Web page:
WHEREAS, in light of the dangers posed by Coronavirus disease 2019 (“COVID-19”), I issued Executive Order No. 103 on March 9, 2020, the facts and circumstances of which are adopted by reference herein, which declared both a Public Health Emergency and State of Emergency; and
WHEREAS, through Executive Order Nos. 119, 138, 151, 162, 171, 180, 186, and 191 (2020), issued on April 7, 2020, May 6, 2020, June 4, 2020, July 2, 2020, August 1, 2020, August 27, 2020, September 25, 2020, and October 24, 2020, respectively, the facts and circumstances of which are adopted by reference herein, I declared that the COVID-19 Public Health Emergency continued to exist and declared that all Executive Orders and Administrative Orders adopted in whole or in part in response to the COVID-19 Public Health Emergency remained in full force and effect; and
WHEREAS, in accordance with N.J.S.A. App. A:9-34 and -51, I reserve the right to utilize and employ all available resources of State government to protect against the emergency created by COVID-19; and
WHEREAS, as COVID-19 continued to spread across New Jersey and an increasing number of individuals required medical care or hospitalization, I issued a series of Executive Orders pursuant to my authority under the New Jersey Civilian Defense and Disaster Control Act and the Emergency Health Powers Act (“EHPA”), to protect the public health, safety, and welfare against the emergency created by COVID-19, including Executive Order Nos. 104- 133, Nos. 135-138, Nos. 140-166, Nos. 168-173, No. 175, Nos. 177- 181, No. 183, Nos. 186-187 and Nos. 189-191 (2020), the facts and circumstances of which are all adopted by reference herein; and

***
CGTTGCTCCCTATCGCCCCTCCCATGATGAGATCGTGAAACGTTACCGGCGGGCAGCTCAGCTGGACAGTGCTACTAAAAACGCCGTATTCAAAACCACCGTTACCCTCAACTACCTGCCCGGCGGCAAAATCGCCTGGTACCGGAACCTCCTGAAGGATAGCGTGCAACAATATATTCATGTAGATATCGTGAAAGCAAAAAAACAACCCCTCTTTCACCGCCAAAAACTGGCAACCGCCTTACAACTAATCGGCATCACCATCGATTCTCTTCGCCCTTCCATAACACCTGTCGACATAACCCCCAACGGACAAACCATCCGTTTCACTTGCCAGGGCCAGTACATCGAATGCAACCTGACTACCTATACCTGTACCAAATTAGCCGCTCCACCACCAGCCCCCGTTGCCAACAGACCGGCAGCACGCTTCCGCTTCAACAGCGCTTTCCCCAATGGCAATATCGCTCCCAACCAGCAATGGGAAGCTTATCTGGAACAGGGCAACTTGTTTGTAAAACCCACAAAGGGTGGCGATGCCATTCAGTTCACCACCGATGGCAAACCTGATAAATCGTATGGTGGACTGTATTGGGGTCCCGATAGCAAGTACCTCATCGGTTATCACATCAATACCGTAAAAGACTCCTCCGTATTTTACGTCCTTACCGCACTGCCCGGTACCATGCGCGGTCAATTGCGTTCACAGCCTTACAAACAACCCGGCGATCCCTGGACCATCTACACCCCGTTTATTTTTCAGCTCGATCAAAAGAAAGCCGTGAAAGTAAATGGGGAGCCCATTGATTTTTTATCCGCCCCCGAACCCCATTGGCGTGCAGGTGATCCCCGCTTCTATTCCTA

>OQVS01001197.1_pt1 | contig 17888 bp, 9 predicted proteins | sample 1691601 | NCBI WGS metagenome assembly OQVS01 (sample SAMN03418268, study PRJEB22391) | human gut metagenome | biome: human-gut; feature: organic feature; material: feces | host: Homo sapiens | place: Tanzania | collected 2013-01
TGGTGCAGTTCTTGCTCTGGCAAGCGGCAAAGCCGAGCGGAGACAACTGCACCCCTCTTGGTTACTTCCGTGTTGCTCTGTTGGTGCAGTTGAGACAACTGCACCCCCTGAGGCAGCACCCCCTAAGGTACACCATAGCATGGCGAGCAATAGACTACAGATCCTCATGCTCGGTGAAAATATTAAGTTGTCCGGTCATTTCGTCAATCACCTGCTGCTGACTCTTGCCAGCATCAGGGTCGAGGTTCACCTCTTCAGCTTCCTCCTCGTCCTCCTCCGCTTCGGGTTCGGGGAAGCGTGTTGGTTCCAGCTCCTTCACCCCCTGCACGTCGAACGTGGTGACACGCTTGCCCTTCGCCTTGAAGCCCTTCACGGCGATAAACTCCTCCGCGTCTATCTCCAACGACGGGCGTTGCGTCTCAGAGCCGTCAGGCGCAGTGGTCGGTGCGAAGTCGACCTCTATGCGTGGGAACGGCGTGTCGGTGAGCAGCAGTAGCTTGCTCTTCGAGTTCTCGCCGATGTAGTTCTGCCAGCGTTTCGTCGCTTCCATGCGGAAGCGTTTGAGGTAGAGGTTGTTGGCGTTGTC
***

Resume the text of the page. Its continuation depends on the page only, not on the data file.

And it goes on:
WHEREAS, during that time, essential retail businesses and many other types of businesses continued to operate, and it was necessary to impose strict COVID-19 mitigation protocols on those businesses to protect the health of workers and of the community; and
WHEREAS, after consultation with officials from the Department of Health (“DOH”), I announced a multi-stage New Jersey’s Road Back Plan (the “Plan”) for the methodical and strategic reopening of businesses and activities based on scientific data and metrics concerning the level of disease transmission risk and essential classification; and
WHEREAS, part of the Plan required imposing health and safety protocols on businesses that were permitted to resume partial or total operations in order to protect visitors, customers, and the workforce; and
WHEREAS, now that a more significant portion of the State’s workforce has returned to in-person work, and as the State’s economy continues to gradually reopen, it is necessary to ensure broad application of relevant health and safety standards to protect workers across all industries; and
WHEREAS, given the recent upticks in the rate of reported new cases across all counties in the State, the use of mandatory health and safety protocols for all industries can help guard against continuing spread and ensure that New Jersey’s workers feel safe and supported at their places of work; and